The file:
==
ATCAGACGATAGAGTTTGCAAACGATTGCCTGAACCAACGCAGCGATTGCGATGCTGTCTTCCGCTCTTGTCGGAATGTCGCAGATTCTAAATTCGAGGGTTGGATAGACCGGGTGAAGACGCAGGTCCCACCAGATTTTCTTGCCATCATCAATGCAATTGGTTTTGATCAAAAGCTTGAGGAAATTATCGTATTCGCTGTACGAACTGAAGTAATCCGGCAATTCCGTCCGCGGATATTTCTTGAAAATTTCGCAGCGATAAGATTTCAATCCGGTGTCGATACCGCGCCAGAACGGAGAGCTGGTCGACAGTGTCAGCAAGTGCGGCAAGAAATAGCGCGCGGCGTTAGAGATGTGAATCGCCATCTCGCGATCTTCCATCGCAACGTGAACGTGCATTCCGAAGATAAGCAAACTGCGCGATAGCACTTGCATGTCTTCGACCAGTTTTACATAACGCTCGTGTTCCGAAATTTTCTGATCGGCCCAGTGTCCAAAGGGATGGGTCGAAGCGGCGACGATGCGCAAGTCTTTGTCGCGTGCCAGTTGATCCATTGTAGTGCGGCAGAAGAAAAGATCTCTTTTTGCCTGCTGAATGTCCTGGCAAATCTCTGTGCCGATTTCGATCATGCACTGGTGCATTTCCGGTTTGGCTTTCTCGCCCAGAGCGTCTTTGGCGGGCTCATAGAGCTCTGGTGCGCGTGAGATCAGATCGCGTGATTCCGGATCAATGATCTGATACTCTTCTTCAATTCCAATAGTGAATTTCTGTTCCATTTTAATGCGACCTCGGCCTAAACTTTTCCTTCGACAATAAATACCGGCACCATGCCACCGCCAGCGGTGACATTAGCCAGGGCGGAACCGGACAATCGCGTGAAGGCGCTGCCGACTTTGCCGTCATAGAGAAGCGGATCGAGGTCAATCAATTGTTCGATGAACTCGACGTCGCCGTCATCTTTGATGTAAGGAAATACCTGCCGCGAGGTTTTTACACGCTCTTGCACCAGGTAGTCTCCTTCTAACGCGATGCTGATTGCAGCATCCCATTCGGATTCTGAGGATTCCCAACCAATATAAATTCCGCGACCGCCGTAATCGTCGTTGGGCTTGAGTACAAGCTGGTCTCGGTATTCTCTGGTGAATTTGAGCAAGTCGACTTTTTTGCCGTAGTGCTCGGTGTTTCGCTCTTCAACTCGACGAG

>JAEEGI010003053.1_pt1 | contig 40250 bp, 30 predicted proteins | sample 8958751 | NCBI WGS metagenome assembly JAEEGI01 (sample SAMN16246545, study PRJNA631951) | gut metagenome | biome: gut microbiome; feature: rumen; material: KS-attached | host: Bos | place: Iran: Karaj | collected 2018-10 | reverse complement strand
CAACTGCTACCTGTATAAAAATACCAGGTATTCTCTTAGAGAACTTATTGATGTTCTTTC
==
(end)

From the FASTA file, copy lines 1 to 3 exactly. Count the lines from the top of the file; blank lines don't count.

ATCAGACGATAGAGTTTGCAAACGATTGCCTGAACCAACGCAGCGATTGCGATGCTGTCTTCCGCTCTTGTCGGAATGTCGCAGATTCTAAATTCGAGGGTTGGATAGACCGGGTGAAGACGCAGGTCCCACCAGATTTTCTTGCCATCATCAATGCAATTGGTTTTGATCAAAAGCTTGAGGAAATTATCGTATTCGCTGTACGAACTGAAGTAATCCGGCAATTCCGTCCGCGGATATTTCTTGAAAATTTCGCAGCGATAAGATTTCAATCCGGTGTCGATACCGCGCCAGAACGGAGAGCTGGTCGACAGTGTCAGCAAGTGCGGCAAGAAATAGCGCGCGGCGTTAGAGATGTGAATCGCCATCTCGCGATCTTCCATCGCAACGTGAACGTGCATTCCGAAGATAAGCAAACTGCGCGATAGCACTTGCATGTCTTCGACCAGTTTTACATAACGCTCGTGTTCCGAAATTTTCTGATCGGCCCAGTGTCCAAAGGGATGGGTCGAAGCGGCGACGATGCGCAAGTCTTTGTCGCGTGCCAGTTGATCCATTGTAGTGCGGCAGAAGAAAAGATCTCTTTTTGCCTGCTGAATGTCCTGGCAAATCTCTGTGCCGATTTCGATCATGCACTGGTGCATTTCCGGTTTGGCTTTCTCGCCCAGAGCGTCTTTGGCGGGCTCATAGAGCTCTGGTGCGCGTGAGATCAGATCGCGTGATTCCGGATCAATGATCTGATACTCTTCTTCAATTCCAATAGTGAATTTCTGTTCCATTTTAATGCGACCTCGGCCTAAACTTTTCCTTCGACAATAAATACCGGCACCATGCCACCGCCAGCGGTGACATTAGCCAGGGCGGAACCGGACAATCGCGTGAAGGCGCTGCCGACTTTGCCGTCATAGAGAAGCGGATCGAGGTCAATCAATTGTTCGATGAACTCGACGTCGCCGTCATCTTTGATGTAAGGAAATACCTGCCGCGAGGTTTTTACACGCTCTTGCACCAGGTAGTCTCCTTCTAACGCGATGCTGATTGCAGCATCCCATTCGGATTCTGAGGATTCCCAACCAATATAAATTCCGCGACCGCCGTAATCGTCGTTGGGCTTGAGTACAAGCTGGTCTCGGTATTCTCTGGTGAATTTGAGCAAGTCGACTTTTTTGCCGTAGTGCTCGGTGTTTCGCTCTTCAACTCGACGAG

>JAEEGI010003053.1_pt1 | contig 40250 bp, 30 predicted proteins | sample 8958751 | NCBI WGS metagenome assembly JAEEGI01 (sample SAMN16246545, study PRJNA631951) | gut metagenome | biome: gut microbiome; feature: rumen; material: KS-attached | host: Bos | place: Iran: Karaj | collected 2018-10 | reverse complement strand
CAACTGCTACCTGTATAAAAATACCAGGTATTCTCTTAGAGAACTTATTGATGTTCTTTC